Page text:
[ 2011-12-01  comments | 381 views ]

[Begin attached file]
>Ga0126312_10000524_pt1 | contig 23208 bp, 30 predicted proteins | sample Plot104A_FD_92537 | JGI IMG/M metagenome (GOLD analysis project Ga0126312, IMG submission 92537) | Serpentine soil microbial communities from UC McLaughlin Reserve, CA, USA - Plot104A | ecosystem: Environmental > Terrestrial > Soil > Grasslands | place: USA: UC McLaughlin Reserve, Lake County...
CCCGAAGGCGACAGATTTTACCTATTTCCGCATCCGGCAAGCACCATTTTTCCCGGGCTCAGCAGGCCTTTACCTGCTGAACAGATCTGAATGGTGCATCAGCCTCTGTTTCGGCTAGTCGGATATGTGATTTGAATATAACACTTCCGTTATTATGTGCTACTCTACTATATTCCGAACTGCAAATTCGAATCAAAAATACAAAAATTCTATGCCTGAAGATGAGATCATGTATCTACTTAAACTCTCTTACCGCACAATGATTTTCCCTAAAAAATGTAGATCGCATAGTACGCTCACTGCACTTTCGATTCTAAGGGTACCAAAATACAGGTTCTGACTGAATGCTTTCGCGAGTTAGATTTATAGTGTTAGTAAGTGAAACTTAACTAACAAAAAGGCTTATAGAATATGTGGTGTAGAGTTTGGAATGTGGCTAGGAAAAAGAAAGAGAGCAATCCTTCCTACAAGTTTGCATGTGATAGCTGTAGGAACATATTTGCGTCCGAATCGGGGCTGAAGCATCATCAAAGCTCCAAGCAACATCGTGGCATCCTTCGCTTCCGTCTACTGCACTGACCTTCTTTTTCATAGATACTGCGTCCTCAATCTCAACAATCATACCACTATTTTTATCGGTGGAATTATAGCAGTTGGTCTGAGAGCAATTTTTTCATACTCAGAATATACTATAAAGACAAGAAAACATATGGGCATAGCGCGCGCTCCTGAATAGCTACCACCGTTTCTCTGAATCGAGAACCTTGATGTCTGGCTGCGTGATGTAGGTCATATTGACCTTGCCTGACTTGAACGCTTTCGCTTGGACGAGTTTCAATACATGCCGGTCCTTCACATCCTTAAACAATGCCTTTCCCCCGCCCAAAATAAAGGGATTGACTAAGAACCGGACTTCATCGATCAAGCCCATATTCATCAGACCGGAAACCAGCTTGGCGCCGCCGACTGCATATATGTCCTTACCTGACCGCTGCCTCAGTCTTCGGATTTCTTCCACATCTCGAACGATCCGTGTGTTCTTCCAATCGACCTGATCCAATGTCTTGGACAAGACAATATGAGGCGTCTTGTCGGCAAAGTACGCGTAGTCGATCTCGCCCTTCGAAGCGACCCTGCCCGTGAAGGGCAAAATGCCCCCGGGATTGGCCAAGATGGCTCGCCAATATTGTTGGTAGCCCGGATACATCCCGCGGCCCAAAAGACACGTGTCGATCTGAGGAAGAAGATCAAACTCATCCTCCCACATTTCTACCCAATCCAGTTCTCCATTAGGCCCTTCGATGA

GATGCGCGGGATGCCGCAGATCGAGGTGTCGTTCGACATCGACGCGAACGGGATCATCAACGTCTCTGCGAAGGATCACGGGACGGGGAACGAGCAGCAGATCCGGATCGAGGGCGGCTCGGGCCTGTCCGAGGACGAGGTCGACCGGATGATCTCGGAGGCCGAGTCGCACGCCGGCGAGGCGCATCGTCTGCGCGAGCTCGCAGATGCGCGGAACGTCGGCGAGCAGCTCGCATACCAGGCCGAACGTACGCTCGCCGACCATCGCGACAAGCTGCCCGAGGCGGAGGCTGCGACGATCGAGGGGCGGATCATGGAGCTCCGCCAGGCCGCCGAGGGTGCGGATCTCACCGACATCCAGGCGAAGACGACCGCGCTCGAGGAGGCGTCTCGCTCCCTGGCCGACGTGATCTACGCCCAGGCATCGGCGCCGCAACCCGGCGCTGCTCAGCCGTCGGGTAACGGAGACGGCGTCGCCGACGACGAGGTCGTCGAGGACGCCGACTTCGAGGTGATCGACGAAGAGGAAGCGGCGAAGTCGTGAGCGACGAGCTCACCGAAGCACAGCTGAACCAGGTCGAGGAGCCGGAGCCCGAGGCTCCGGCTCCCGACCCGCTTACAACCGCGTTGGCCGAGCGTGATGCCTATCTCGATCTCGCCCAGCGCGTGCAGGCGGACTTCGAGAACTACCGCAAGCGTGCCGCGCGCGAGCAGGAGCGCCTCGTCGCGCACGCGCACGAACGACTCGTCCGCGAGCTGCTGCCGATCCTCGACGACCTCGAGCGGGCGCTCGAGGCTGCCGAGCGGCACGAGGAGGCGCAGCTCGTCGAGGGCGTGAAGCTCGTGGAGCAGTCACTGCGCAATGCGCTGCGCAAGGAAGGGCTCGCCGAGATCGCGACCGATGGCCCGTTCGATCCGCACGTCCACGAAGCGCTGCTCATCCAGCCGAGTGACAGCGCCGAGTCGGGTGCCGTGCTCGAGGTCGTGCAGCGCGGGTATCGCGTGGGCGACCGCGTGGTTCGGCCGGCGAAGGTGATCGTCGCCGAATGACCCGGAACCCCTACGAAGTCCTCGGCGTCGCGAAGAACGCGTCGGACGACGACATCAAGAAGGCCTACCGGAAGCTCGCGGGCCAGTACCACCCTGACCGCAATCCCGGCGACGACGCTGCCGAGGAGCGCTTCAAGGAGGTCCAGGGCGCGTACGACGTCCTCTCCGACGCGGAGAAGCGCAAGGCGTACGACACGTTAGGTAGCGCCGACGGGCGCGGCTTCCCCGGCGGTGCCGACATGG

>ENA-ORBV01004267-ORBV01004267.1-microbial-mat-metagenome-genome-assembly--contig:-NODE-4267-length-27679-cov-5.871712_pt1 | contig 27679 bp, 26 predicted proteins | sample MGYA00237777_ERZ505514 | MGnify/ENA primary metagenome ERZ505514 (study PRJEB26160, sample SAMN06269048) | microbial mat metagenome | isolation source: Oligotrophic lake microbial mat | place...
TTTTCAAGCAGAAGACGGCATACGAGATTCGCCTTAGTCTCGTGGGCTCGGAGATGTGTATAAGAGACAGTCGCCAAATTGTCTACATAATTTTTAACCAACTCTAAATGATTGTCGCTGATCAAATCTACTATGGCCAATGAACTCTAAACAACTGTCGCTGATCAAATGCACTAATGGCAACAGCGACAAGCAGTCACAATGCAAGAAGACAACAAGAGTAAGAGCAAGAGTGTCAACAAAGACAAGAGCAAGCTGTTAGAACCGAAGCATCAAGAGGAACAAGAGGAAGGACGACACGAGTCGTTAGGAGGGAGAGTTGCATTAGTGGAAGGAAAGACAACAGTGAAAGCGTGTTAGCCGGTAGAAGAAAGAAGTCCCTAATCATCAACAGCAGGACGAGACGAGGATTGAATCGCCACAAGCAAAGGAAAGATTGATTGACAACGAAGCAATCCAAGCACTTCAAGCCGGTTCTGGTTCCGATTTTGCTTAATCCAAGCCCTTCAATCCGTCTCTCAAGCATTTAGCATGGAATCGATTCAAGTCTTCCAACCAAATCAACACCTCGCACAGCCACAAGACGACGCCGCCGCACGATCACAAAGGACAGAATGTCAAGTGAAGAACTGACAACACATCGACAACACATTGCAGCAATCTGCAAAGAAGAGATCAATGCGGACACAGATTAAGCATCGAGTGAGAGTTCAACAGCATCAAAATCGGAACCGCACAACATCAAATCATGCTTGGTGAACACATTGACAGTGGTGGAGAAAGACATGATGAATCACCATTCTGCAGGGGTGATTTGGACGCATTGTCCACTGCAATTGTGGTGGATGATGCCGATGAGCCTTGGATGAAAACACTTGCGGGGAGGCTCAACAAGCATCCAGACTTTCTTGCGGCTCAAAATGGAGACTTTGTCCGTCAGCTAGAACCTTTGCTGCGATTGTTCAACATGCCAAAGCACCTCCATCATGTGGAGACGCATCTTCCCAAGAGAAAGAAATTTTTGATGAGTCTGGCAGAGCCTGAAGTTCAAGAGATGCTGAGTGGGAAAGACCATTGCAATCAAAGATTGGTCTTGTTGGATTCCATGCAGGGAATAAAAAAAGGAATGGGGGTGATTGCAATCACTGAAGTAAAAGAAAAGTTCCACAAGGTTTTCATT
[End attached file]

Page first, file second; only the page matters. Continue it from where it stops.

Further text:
The investigation and prompt probation of cases of torture registered after the 7 April 2009 events had serious weaknesses in the first days. Therefore, both the victims and their lawyers doubt that conviction sentences will be issued in the cases still pending before the courts. The Center for Investigative Journalism reached this conclusion during the debate of the Investigative Journalists Club, organized on 1 December on the topic “Weaknesses and Achievements in Investigating Torture Cases Registered After 7 April 2009 Events.” The public lawyer Olesea Doronceanu thinks that, in April 2009, no political will existed or the intention of the prosecutor’s office to identify the cases of torture, and this explains why the public opinion has never found out who committed the abuses. “In the torture cases many things were not done in time and, therefore, unfortunately we won’t have conviction sentences against the tormentors. Today’s prosecutors who are still investigating or who represent in court the cases of torture of 7 April have practically their hands tied because after one year and a half they cannot do anything, the evidence is already gone,” Olesea Doronceanu said. At the same time, she estimated that the quality of criminal investigations by the prosecutors changed after 7 April 2009. The lawyer thinks this is due to the creation of the Division for Combating Torture within the General Prosecutor’s Office and to the trainings. “As a result, we have a different attitude of prosecutors to the 7 April cases. I hope the skills they have acquired will suit them well in the future and we will not have such cases anymore,” the lawyer Olesea Doronceanu concluded. Another participant in the Club’s debate, the public lawyer Natalia Moloºag said that the defenders of the victims of torture had to face more impediments than in other cases. According to her, some lawyers accidentally found out that the evidence from the cases where their clients were victims was used in the cases filed by the prosecutor’s office ex officio against decision-making factors of the police stations where torture had been applied. “As a result, we found ourselves in the situation when the case files were sent to court without the necessary amount of evidence and without being based on effective investigations that are necessary for cases of such resonance. There is already a sentence of acquittal in one such case. We thought from the very beginning that no other sentences than acquittal could be issued because the amount of evidence was very poor and the so-called “scapegoats” were in the dock,” Natalia Moloºag said. One of the youth beaten by the police after having participated in the manifestations of 8 and 9 April, Vitalie Creþu, expressed his disappointment with the delay in the examination of his case by the national courts. Vitalie Creþu was convicted to 5 days of detention and after he was released he went to see a forensic doctor and the prosecutors. “The doctors included only the most obvious bruises in their forensic examination report; as to the others, less visible after 5 days, they said they were older bruises and that I probably had had them before the arrest. And the first question of the prosecutors to me was not who had beaten me but “How do you know that the elections were defrauded?” Vitalie Creþu said. He also said that after his case had been taken over by another prosecutor things moved forward. Vitalie Creþu is now waiting for the hearing of his case by the Supreme Court of Justice, where he says his case file reached five months ago. The head ad interim of the Governmental Agent Division of the Ministry of Justice Lilian Apostol said that shortly after the events of 7 April the European Court for Human Rights (ECHR) communicated to the Government 7 cases that invoked violations of the right to freedom and safety and Art.3 of the European Convention of Human Rights, application of ill-treatment and torture. Five of the cases have been settled amicably. In 2010 and 2011 other two cases related to the events of 7 April were communicated to the Government, and there is already an ECHR judgment issued in one of them, which will be published on 6 December2011. “In case of obvious violations, the Governmental Agent Division interferes and tries to propose a remedy. As a rule, this happens in case of violations of Article 6 (the right to fair trial) when we try reopening the proceedings. We do the same thing in case of ill-treatments and torture. When a case is communicated, we ask the authorities to reopen the proceedings if they had been dismissed, to provide adequate investigations and sanction the persons. We already have many such cases. Sometimes the prosecutor’s office reopens the proceedings ex officio when such a complaint is filed and starts new investigations. In such cases we ask the Court to suspend the examination of the case and we keep it informed about the course of the examination,” Lilian Apostol said. The representatives of the Prosecutor’s Office refused to participate in the debate of the Investigative Journalists Club. According to the data of the General Prosecutor’s Office, after the events of 7 April 2009, the prosecutors examined 108 complaints based on which 58 criminal cases were started. Of them, 27 criminal cases against 44 police officers have been sent to court. So far, there have been issued 9 acquittals and 3 conviction sentences. The Investigative Journalists Club launched the media campaign “Journalists for Elimination of Torture and Protection of Victims of Torture and Ill Treatment.” The journalists aim at sensitizing the public opinion and at notifying the decision-making factors about the need to eliminate torture and degrading treatments applied to the citizens within state institutions. The debate of the Investigative Journalists Club was organized as part of the Project “Strengthening the Forensic Examination of Cases of Torture and other Forms of Ill-Treatment in Moldova,” funded by the European Union and co-funded and implemented by UNDP Moldova. Center for Investigative Journalism 1 December 2011